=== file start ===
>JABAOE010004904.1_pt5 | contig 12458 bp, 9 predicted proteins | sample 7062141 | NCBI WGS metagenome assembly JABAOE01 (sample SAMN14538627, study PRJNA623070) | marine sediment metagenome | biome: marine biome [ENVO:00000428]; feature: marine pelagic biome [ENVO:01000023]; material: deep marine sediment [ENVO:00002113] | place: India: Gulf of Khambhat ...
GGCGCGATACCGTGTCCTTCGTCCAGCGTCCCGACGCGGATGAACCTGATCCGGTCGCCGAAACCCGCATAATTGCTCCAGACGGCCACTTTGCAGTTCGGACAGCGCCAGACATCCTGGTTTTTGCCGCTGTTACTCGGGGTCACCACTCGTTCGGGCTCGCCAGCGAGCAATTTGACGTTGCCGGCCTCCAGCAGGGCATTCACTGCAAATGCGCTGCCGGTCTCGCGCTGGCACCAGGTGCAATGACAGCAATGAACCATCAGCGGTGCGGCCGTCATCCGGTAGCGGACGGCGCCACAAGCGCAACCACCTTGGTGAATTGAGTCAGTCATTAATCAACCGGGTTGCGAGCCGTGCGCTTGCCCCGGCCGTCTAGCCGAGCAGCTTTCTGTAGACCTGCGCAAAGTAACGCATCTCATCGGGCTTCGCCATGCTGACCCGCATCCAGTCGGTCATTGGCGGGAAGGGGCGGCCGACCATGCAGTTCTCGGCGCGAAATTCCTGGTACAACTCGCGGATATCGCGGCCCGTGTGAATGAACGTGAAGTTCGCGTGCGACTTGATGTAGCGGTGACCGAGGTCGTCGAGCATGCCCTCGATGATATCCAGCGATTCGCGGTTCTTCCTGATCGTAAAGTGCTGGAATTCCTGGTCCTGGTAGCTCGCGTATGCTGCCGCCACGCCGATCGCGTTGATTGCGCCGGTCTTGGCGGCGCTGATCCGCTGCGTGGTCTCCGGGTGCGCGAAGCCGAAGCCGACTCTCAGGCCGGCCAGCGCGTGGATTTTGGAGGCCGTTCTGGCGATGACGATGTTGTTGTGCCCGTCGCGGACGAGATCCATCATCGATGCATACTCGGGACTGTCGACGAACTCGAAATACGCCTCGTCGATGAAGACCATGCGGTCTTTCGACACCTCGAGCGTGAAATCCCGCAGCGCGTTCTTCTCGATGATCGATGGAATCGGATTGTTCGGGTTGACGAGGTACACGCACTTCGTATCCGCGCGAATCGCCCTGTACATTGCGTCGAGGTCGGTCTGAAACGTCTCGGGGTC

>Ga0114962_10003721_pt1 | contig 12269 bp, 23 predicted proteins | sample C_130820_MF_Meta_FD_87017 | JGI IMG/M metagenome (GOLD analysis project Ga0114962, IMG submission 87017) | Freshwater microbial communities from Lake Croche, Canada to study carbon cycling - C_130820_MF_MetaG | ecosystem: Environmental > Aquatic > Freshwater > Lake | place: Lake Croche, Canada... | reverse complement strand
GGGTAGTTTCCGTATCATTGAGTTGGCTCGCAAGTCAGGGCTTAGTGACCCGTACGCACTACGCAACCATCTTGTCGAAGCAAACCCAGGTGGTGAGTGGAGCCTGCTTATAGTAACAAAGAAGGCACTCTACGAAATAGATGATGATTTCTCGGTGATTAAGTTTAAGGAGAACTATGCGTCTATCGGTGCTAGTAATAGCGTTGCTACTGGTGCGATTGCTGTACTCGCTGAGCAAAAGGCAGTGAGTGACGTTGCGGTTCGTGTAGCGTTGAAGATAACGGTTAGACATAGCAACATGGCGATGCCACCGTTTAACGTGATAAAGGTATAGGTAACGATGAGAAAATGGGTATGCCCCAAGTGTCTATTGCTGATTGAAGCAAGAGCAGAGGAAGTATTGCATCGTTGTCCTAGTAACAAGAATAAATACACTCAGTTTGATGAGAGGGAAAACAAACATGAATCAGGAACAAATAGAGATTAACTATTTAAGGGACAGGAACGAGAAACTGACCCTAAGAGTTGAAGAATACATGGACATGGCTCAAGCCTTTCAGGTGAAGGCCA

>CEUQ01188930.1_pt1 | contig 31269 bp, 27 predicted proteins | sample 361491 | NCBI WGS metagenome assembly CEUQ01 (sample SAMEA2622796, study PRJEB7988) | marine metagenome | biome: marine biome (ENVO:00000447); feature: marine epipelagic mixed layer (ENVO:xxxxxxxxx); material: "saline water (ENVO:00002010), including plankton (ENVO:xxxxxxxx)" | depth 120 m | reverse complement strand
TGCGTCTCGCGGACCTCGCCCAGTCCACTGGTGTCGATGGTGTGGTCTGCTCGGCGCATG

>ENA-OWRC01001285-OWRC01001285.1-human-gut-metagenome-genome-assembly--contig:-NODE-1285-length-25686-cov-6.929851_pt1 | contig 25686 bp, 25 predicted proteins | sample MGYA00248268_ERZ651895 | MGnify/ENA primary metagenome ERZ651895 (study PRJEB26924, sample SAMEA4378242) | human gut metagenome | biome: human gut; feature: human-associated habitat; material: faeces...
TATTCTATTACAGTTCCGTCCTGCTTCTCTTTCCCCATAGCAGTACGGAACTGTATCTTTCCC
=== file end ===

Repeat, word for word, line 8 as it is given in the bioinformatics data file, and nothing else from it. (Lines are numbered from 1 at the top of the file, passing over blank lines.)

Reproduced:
TATTCTATTACAGTTCCGTCCTGCTTCTCTTTCCCCATAGCAGTACGGAACTGTATCTTTCCC